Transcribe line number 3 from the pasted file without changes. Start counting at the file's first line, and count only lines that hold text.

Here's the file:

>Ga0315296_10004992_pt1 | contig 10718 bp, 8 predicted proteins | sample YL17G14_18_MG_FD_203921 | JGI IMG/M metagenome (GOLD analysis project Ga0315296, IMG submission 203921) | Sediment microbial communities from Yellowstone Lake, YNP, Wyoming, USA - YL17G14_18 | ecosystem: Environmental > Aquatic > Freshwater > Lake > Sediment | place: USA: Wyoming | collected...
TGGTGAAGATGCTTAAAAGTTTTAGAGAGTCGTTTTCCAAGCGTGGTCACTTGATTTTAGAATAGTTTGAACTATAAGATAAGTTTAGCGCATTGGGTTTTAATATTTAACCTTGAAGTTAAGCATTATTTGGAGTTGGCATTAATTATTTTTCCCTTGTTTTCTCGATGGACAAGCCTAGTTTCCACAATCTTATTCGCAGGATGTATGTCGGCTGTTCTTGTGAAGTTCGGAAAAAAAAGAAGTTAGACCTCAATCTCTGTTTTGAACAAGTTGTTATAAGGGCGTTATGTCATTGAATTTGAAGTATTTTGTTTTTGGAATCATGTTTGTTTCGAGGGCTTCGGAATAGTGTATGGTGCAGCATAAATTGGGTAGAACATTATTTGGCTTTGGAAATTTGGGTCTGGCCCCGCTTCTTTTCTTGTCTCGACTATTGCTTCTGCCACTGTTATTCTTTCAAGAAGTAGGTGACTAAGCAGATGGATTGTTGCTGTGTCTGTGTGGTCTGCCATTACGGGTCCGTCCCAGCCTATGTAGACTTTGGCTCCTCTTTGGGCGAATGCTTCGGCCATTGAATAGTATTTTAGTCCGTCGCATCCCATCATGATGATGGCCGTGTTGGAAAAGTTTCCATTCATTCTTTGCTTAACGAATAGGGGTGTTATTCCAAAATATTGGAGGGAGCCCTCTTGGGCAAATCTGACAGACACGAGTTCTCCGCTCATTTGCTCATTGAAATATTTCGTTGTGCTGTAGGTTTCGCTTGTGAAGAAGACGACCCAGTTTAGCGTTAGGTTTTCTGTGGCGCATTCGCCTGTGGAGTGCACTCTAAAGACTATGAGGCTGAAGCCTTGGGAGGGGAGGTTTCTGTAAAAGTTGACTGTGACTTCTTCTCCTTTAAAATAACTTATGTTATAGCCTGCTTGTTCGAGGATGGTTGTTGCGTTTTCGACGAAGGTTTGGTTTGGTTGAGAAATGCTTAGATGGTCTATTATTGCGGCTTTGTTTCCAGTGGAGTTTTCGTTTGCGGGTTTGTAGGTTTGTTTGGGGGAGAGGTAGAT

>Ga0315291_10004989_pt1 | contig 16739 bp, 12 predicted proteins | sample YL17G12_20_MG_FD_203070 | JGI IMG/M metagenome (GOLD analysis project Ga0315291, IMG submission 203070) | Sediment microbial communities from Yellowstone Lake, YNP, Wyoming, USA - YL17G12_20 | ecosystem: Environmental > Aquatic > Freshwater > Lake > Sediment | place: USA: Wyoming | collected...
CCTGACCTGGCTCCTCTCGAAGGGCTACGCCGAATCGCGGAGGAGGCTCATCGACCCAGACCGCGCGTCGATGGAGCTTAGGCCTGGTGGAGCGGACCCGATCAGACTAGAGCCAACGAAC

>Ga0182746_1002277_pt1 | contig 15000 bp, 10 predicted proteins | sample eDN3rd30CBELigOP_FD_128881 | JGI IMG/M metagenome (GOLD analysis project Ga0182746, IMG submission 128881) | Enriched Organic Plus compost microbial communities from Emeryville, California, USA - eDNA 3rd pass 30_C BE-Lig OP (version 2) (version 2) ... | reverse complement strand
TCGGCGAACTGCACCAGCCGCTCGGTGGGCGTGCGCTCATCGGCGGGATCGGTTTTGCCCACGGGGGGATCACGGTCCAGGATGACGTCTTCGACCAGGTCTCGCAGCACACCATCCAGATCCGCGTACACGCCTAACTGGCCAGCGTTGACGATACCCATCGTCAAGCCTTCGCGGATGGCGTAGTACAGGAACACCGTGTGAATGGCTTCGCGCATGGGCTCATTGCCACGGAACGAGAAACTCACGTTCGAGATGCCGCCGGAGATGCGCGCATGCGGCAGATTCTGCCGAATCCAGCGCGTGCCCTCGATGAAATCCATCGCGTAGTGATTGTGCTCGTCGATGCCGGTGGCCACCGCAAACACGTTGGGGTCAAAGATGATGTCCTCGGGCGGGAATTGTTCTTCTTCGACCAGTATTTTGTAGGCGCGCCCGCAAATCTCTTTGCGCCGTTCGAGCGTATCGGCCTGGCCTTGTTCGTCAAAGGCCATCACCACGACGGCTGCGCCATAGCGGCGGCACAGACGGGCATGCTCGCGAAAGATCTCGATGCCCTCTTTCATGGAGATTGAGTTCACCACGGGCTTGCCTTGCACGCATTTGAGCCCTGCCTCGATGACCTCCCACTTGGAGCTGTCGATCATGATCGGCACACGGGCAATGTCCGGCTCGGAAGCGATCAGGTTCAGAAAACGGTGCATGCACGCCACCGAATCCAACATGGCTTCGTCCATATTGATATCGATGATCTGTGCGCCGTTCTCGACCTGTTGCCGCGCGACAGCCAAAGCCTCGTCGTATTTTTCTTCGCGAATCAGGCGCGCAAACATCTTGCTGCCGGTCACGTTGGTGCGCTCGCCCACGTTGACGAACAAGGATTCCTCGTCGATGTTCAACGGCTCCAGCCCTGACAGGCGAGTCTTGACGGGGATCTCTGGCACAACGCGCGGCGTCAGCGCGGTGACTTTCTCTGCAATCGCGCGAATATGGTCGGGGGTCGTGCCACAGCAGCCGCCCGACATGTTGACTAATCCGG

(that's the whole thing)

>Ga0315291_10004989_pt1 | contig 16739 bp, 12 predicted proteins | sample YL17G12_20_MG_FD_203070 | JGI IMG/M metagenome (GOLD analysis project Ga0315291, IMG submission 203070) | Sediment microbial communities from Yellowstone Lake, YNP, Wyoming, USA - YL17G12_20 | ecosystem: Environmental > Aquatic > Freshwater > Lake > Sediment | place: USA: Wyoming | collected...